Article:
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Drying out soils and leveling ruts for earlier spring plant growth are seen as major benefits for using the Phillips rotary harrow in no-till situations.
As luck would have it, Barry Fisher, district conservationist for the Natural Resources Conservation Service in Greencastle, Ind., was the lucky winner of the free 1-year use of a Phillips Rotary Harrow at the National No-Tillage Conference in Cincinnati, Ohio.
Fisher was sitting in the center of the banquet hall at the conference’s banquet plotting an early escape to avoid the traffic. Suddenly, he says, “Everyone started elbowing me at the table. My name had been called and I won.”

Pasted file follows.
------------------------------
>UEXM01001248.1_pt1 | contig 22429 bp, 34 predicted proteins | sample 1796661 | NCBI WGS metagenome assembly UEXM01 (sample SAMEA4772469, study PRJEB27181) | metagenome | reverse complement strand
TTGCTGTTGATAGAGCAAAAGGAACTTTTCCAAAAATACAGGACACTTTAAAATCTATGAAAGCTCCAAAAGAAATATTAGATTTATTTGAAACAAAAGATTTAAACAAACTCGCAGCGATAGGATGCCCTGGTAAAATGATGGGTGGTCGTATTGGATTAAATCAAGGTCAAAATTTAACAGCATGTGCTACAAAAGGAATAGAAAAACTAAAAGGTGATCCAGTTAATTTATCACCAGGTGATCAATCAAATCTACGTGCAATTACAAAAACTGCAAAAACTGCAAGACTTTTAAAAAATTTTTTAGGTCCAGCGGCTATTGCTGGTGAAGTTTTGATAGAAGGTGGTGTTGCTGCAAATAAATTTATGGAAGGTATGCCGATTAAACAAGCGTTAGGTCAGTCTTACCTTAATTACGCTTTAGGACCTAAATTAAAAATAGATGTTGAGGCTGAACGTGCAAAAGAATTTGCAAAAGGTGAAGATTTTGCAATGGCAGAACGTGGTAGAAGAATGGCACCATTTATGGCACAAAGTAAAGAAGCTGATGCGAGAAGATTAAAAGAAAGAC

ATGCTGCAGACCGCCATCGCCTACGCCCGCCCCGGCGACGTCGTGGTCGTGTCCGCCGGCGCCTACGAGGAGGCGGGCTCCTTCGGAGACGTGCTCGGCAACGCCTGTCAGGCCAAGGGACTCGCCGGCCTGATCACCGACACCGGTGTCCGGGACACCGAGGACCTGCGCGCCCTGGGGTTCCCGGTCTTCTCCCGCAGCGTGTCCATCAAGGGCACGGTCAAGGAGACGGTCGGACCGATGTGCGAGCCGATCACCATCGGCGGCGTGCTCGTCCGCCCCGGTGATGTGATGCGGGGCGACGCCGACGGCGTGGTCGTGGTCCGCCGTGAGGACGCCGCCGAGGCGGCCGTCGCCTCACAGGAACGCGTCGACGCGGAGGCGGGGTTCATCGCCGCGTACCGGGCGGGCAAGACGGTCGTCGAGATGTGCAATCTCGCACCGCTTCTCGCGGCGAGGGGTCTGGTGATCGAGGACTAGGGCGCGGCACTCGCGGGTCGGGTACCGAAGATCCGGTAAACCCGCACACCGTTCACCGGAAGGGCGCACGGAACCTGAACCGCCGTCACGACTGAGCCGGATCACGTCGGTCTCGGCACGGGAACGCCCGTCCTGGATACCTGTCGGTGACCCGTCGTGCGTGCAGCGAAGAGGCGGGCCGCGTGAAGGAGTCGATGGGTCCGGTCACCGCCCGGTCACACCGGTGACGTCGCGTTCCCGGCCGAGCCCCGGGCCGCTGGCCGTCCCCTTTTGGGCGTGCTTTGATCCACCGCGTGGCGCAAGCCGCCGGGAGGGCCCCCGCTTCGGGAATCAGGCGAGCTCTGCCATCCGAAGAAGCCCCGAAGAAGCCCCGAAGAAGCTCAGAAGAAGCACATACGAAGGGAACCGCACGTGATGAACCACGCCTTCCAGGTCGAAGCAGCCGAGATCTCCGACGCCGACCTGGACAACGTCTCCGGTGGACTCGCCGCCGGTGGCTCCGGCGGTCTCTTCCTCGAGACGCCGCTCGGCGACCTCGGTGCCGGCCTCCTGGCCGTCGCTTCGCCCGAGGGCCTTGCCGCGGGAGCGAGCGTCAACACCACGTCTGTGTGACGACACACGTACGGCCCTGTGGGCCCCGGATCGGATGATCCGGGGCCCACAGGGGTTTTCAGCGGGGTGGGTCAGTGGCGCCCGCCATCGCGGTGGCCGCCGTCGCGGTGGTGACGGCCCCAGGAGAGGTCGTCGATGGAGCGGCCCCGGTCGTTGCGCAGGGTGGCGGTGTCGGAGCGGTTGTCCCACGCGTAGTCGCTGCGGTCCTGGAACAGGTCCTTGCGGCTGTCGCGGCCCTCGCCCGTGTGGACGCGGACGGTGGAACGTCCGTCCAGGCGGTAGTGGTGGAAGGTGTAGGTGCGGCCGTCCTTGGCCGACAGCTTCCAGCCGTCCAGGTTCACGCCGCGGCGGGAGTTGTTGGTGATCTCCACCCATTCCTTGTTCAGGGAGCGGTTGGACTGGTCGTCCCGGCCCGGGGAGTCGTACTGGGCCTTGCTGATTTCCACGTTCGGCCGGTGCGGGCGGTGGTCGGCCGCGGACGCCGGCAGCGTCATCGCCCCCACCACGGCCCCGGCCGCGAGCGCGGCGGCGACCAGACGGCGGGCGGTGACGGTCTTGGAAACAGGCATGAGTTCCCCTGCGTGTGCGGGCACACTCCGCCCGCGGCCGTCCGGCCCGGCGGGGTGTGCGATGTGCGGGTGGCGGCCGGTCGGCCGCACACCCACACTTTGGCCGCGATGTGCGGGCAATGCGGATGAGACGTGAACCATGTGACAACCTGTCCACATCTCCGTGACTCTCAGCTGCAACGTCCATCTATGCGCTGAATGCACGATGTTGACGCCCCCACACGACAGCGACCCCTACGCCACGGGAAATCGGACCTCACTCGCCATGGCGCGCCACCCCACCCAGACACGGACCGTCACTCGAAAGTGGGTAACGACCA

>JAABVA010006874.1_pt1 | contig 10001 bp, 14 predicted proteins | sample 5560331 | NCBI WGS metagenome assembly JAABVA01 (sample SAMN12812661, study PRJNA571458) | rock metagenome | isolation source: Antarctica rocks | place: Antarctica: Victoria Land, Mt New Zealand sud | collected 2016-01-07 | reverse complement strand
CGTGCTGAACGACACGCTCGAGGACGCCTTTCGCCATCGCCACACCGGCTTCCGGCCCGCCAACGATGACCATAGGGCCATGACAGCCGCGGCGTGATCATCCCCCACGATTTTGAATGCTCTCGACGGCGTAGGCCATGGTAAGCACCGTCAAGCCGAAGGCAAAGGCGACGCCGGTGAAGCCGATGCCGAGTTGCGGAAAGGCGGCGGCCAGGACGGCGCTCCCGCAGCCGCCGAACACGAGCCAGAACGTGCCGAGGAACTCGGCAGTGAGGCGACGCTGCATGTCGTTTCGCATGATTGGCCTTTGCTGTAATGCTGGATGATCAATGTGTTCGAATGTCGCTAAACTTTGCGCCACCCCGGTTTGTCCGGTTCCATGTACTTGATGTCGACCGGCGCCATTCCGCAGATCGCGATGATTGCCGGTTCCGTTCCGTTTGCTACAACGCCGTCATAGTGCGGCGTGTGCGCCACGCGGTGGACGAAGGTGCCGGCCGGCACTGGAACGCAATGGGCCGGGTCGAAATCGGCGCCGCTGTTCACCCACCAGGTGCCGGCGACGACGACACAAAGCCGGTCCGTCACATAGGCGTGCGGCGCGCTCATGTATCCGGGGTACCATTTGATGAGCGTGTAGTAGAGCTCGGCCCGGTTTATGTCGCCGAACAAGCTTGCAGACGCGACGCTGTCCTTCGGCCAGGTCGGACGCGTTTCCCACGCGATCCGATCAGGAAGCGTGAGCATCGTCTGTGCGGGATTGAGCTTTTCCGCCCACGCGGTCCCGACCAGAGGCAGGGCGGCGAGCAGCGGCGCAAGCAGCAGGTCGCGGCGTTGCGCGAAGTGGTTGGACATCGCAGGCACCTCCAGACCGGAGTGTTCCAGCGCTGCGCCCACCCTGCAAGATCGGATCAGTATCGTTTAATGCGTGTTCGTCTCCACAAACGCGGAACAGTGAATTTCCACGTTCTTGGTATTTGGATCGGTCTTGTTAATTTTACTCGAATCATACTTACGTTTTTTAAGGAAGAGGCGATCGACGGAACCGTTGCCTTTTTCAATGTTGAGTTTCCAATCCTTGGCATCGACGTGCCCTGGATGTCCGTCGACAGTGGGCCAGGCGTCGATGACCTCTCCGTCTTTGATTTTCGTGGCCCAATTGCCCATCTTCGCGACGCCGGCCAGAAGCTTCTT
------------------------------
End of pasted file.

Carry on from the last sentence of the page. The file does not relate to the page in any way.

He was shocked. “I just assumed out of all of these people I would never get called,” he says.
Fisher, who works with farmers in developing conservation systems on their land including no-till, conservation buffers and nutrient management systems, had attended the conference with no-tillers from Putnam County to “beef” up technically on no-till. Since 1987 the district has made no-till its top priority because of its valuable soil and water benefits. Fisher decided to donate the use of the harrow to no-tillers in his district.
To manage use of the harrow, the district set up a sign-up list and charged a flat rental rate to cover the expenses in transporting and setting up the unit. Fisher allowed the no-tillers that attended the conference with him to have first choice in using the
Phillips rotary harrow which was made available by…